Our industry also works with the Technology Leadership Board (TLB) which is one of seven industry task forces reporting to the North Sea Transition Forum. The TLB represents a cross-section of industry and includes oil & gas and renewables operators, suppliers, technology & research organisations, and the government.

    Co-chaired by the North Sea Transition Authority (NSTA) and industry, the TLB interfaces with the other North Sea Transition Task Forces to agree on synergies, avoid duplication of effort, and maximise the benefit to the industry’s technological development. This focuses on identifying the key opportunities and challenges for the future, creating clear priorities, and connecting industry, regulators, academia, and technology delivery organisations to develop and deploy existing and exciting new solutions.

  • 10.

    How can the UK offshore energy increase innovation?

    New technology plays a key role in the decarbonisation of operations on the UK Continental Shelf and in developing new technology resources. Our industry operates in the most hostile and challenging of conditions and is essential to delivering the energy transition thanks to the ground-breaking thinking and technological innovations developed by our world-class supply chain.

    The industry engages with the North Sea Transition Authority (NSTA) (the oil and gas industry regulator) through the Asset Stewardship processes, which include Stewardship Expectation SE08 focused on the application of technologies over the full life cycle of offshore energy installations. Operators are expected to continue to update or to develop, a UK Continental Shelf (UKCS) Technology Plans on an annual basis.

    The NSTA’s Stewardship Expectation requires our industry’s oil and gas operators to submit information on their technology development and deployments. The NSTA meets with them to confirm progress as well as test that technologies are effectively used. Feedback on our industry’s Technology plans is published annually in the NSTA’s Technology Survey & Insights report. These reports are important indicators of the industry’s ability to meet current technology needs and highlight priority areas. The most recent NSTA Technology Survey showed there was strong evidence of a continuing focus on technologies for the effective and cost-efficient development of remaining hydrocarbon resources, complemented by efforts to reduce emissions.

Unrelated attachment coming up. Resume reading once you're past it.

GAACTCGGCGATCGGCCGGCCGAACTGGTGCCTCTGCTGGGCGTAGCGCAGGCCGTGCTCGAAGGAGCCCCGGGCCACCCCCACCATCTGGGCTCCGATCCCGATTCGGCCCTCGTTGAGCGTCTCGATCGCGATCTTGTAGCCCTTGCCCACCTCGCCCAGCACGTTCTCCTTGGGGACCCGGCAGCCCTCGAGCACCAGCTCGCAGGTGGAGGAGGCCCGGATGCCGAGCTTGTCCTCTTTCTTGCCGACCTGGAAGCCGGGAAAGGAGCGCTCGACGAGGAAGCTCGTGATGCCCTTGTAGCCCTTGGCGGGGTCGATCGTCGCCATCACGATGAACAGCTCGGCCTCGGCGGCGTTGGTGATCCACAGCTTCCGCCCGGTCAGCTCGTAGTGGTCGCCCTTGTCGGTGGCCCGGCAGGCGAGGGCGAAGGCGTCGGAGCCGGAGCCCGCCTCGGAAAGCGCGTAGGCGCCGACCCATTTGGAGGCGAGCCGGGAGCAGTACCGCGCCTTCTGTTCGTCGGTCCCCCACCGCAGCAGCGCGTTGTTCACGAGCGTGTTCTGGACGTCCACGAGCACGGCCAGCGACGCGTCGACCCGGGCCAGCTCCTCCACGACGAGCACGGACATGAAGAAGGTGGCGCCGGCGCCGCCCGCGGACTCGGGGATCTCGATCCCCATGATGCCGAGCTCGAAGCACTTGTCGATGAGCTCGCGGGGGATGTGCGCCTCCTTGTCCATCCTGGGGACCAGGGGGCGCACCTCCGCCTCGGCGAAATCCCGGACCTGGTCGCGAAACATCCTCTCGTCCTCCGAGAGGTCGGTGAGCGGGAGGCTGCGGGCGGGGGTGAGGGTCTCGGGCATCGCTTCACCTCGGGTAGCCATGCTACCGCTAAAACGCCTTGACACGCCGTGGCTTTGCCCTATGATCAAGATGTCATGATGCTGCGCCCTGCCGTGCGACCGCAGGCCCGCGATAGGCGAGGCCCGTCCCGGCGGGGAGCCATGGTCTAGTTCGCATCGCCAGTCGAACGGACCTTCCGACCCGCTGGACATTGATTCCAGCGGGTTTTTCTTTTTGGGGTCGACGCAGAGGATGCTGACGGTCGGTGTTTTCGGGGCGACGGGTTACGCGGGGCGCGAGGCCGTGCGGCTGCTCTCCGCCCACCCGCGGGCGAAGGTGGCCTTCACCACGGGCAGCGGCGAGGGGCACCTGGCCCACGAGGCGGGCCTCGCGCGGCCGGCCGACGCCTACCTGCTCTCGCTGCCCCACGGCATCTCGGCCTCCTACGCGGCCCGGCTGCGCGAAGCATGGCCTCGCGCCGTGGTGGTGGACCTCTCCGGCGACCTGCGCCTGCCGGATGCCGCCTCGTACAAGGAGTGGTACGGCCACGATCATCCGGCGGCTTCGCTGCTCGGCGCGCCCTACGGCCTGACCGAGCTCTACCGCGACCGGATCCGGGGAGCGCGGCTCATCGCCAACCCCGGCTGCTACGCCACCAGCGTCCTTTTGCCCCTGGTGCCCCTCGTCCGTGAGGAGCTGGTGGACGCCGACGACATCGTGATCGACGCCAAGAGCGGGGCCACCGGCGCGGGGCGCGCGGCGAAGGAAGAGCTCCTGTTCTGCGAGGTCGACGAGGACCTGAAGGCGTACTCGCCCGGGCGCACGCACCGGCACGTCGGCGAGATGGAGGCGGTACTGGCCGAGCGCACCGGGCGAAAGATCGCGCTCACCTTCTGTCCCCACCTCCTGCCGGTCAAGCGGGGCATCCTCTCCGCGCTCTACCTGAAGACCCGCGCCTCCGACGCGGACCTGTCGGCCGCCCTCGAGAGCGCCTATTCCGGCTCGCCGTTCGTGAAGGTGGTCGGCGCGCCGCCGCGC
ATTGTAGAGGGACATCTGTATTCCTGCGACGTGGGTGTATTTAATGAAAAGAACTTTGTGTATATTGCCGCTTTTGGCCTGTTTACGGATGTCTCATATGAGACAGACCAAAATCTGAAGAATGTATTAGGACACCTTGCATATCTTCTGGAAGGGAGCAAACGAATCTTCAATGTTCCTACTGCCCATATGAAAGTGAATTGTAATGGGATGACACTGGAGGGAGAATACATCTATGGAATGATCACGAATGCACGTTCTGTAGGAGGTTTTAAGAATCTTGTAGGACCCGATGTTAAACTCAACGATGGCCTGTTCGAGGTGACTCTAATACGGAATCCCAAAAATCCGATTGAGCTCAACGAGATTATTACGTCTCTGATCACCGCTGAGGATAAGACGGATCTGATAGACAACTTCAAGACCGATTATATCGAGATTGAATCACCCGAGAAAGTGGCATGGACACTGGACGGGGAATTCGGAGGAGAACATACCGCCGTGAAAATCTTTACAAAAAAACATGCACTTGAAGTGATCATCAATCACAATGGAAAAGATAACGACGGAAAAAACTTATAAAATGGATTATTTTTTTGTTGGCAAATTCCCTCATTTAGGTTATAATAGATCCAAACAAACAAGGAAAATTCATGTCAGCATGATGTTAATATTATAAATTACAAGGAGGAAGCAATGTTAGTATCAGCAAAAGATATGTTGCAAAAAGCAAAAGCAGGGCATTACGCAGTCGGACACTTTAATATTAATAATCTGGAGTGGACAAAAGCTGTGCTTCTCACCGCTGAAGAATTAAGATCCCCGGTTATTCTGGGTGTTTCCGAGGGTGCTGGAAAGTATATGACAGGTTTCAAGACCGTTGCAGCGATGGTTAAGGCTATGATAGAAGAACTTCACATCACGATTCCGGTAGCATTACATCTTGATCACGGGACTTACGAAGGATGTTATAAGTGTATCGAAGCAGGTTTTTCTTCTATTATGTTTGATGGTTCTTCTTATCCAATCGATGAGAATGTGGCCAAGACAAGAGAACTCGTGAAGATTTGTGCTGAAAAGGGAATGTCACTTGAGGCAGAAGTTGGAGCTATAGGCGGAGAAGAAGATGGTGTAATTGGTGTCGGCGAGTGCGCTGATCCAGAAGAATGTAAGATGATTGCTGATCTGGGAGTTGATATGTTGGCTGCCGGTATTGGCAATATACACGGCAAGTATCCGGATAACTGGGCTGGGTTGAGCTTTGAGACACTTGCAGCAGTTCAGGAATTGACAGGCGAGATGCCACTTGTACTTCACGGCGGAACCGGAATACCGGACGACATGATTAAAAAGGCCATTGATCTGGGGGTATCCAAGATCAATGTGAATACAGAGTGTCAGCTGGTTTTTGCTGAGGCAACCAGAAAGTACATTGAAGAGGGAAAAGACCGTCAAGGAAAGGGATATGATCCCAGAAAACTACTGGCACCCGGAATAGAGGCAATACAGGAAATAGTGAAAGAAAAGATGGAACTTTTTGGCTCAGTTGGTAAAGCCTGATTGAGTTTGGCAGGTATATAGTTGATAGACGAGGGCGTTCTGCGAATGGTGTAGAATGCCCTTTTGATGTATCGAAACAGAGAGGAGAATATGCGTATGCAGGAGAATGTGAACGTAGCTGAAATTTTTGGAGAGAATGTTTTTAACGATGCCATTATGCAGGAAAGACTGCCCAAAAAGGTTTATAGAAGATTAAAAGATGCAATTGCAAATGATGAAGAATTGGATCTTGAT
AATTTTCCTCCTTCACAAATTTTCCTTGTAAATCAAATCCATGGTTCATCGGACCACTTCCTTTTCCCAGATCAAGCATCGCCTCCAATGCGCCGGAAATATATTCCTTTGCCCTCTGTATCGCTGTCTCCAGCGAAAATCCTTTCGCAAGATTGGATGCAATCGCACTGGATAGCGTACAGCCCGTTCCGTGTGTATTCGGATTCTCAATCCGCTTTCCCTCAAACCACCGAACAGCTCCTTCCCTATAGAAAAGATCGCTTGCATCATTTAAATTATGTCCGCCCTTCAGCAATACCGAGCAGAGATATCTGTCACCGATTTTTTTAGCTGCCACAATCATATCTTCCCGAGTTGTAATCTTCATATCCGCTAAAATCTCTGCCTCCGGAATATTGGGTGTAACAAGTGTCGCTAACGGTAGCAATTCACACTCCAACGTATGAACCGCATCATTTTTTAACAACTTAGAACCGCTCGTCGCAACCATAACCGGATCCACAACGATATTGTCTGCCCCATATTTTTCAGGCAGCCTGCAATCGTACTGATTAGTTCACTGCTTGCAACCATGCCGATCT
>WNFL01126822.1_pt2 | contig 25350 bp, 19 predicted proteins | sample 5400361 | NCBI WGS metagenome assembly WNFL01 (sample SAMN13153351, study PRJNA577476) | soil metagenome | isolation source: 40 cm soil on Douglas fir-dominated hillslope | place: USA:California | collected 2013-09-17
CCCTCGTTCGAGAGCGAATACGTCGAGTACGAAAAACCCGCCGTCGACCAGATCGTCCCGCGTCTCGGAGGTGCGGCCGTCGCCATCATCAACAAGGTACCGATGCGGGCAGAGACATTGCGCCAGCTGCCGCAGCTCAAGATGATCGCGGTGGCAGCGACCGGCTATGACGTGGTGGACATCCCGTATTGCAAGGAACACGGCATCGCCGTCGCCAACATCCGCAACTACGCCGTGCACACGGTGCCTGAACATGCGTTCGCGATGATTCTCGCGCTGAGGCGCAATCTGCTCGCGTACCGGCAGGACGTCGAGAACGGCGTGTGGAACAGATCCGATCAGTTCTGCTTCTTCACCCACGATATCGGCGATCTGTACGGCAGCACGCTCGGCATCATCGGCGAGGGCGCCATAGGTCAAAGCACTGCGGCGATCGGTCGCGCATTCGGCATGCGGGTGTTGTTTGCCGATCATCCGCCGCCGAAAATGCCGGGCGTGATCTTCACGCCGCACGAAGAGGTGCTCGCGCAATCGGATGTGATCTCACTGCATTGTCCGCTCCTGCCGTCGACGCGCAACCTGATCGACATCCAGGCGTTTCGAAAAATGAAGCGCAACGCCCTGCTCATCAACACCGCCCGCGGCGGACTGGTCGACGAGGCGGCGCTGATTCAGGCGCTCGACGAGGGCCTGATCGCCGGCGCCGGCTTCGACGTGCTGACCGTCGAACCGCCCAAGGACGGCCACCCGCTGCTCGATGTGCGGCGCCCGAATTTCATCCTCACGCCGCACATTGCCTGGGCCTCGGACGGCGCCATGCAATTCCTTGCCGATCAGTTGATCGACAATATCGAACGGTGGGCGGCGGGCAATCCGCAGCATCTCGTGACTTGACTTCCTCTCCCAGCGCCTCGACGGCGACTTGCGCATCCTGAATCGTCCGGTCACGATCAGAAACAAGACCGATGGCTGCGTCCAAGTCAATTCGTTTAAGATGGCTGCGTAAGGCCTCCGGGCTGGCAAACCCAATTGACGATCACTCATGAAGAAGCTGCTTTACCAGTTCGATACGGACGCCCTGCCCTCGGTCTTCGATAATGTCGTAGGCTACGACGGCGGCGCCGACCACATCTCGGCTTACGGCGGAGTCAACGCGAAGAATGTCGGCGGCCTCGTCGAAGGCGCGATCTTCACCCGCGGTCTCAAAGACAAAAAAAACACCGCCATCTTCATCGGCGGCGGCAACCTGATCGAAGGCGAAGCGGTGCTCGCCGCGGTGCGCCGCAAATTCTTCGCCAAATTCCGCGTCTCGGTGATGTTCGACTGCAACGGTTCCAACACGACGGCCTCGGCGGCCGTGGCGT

Making the UK a good place for companies to want to do business will help attract investment from across the world into our UK energy supply chain, helping to anchor companies, people, and future technology advancements.

    Over half of the technologies are sourced directly from supply chain companies and this trend was confirmed in the 2023 Technology Insight. In over 30% of the cases, operators actively partner with selected suppliers to develop solutions in partnership, and/or form Joint Industry Projects. The survey referenced 1,220 technologies across areas including Facilities Design and Inspections, Drilling and well construction, Well intervention, and emission reduction.

    The UK also has the potential to become the world leader in the development of floating wind technologies. The world’s first floating wind farm, Hywind Scotland, was set up in the UK and has been operational since 2017. The UK has amongst the world’s largest floating wind energy resource opportunities, with massive advantages in terms of location, for the development of new technologies. Likewise, the UK has one of Europe’s largest carbon storage resource opportunities, which positions it well to lead the way in technology advancement in this area. The offshore energy industry and the government are working closely to ensure that the UK is well-placed to attract investment and realise its full potential.

OEUK is the leading trade body for the UK’s integrated offshore energies industry.

Our membership includes over 400 organisations with an interest in offshore oil, gas, CCUS, hydrogen and wind. From operators to the supply chain and across the lifecycle from production to decommissioning, they are safely providing cleaner fuel, power and products to the UK. Working together with our members, we are a driving force supporting the UK in ensuring security of energy supply while helping to meet its net zero ambitions.

We work on behalf of the sector and our members to inform understanding with facts, evidence and data, engage on a range of key issues and support the broader value of this industry in a changing energy landscape.

To find out more or share your thoughts, please contact:

Jenny Stanning

External Relations Director

Mike Gaskill

Head of External Relations

For general external relations enquiries

Working together, producing cleaner energies